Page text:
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Researchers Claim Mathematical Formula Can Ensure Box Office Success by Making Movies Even More Formulaic

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NPR reports that B-school geniuses Jehoshua Eliashberg, Sam K. Hui, and John Zhang say their research study called "Green Lighting Movie Scripts: Revenue Forecasting and Risk Management" makes it "possible to predict a movie's eventual box-office success by simply applying their mathematical formula to the script."

Here's the paper's abstract:

"Major studios and independent production firms (Indies) often have to select or “green-light” a portfolio of scripts to turn into movies. Despite the huge financial risk at stake, there is currently no risk management tool they can use to aid their decisions, even though such a tool is sorely needed. In this paper, we developed a forecasting and risk management tool, based on movies scripts, to aid movie studios and production firms in their green-lighting decisions. The methodology developed can also assist outside investors if they have access to the scripts. Building upon and extending the previous literature, we extracted three levels of textual information (genre/content, bag-of-words, and semantics) from movie scripts. We then incorporate these textual variables as predictors, together with the contemplated production budget, into a BART-QL (Bayesian Additive Regression Tree for Quasi-Linear) model to obtain the posterior predictive distributions, rather than point forecasts, of the box office revenues for the corresponding movies. We demonstrate how the predictive distributions of box office revenues can potentially be used to help movie producers intelligently select their movie production portfolios based on their risk preferences, and we describe an illustrative analysis performed for an independent production firm."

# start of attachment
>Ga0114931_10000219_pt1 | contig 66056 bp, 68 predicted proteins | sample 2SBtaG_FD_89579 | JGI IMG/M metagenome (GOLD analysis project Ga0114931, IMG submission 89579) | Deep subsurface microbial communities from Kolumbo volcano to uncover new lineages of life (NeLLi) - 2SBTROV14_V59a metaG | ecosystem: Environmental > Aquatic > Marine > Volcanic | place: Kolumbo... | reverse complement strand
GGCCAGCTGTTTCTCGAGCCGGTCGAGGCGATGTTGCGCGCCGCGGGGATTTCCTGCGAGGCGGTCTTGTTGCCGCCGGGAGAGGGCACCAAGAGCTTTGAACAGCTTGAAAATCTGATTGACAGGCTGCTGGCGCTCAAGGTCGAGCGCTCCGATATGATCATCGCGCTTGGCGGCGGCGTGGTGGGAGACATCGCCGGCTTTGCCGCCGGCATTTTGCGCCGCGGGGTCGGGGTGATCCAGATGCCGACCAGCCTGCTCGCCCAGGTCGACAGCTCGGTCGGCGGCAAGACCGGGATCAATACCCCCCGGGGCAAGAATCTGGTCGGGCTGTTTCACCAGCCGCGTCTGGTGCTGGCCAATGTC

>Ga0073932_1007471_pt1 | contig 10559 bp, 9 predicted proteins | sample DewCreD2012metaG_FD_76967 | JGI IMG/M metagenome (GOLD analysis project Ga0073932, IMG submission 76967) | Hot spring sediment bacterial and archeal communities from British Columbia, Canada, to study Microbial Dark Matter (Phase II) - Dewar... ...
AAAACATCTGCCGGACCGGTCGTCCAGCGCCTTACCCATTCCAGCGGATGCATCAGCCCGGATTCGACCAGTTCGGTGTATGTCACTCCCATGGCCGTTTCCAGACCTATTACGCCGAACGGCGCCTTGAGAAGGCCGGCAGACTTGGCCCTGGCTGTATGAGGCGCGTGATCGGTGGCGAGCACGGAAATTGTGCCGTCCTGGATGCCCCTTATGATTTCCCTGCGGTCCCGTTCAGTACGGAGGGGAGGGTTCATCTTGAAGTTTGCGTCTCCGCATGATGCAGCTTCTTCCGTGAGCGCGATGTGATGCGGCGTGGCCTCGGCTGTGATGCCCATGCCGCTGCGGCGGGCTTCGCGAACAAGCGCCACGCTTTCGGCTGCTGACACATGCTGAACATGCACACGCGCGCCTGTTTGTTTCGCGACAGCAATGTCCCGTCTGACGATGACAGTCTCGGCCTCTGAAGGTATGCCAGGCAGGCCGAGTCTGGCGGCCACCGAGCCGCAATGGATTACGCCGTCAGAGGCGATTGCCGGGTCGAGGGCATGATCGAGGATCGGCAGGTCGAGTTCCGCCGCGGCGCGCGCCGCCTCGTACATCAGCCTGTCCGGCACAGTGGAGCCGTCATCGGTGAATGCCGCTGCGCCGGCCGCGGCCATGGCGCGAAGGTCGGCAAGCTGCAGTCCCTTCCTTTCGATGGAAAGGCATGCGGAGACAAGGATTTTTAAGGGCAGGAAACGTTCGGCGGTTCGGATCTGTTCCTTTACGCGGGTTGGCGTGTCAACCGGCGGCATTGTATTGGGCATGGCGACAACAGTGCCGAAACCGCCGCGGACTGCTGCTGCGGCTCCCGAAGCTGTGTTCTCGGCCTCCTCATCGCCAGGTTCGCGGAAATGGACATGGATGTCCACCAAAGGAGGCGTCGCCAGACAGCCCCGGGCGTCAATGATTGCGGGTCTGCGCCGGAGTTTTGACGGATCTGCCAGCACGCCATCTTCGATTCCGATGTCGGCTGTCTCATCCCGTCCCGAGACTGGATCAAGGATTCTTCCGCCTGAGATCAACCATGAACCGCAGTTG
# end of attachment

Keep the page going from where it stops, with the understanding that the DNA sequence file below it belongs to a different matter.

And what did their Bayesian Additive Regression Tree for Quasi-Linear model find?

That the most important variables in predicting box-office performance are whether the film is in the action genre, how conflict builds, and whether the conflict is multidimensional, as well as concluding that, based on risk-adjusted return on capital, the movies with the best returns are in what they call the family-movie genre, followed by comedy. The worst risk-adjusted returns are on horror movies.

"Based on our interactions with industry executives, forecasting and risk management are the two capabilities that are sorely needed in the movie industry in order to transform it from an intuition and experience-based decision making into a more science-based decision making," Eliashberg, Hui, and Zhang wrote. "A science-based approach can pay off handsomely."

Boy, I just can't wait to check out the next blockbuster hit created by way of risk-assessment models. It almost makes you wonder how the movie business ever survived this long without it.
POSITION:  No positions in stocks mentioned.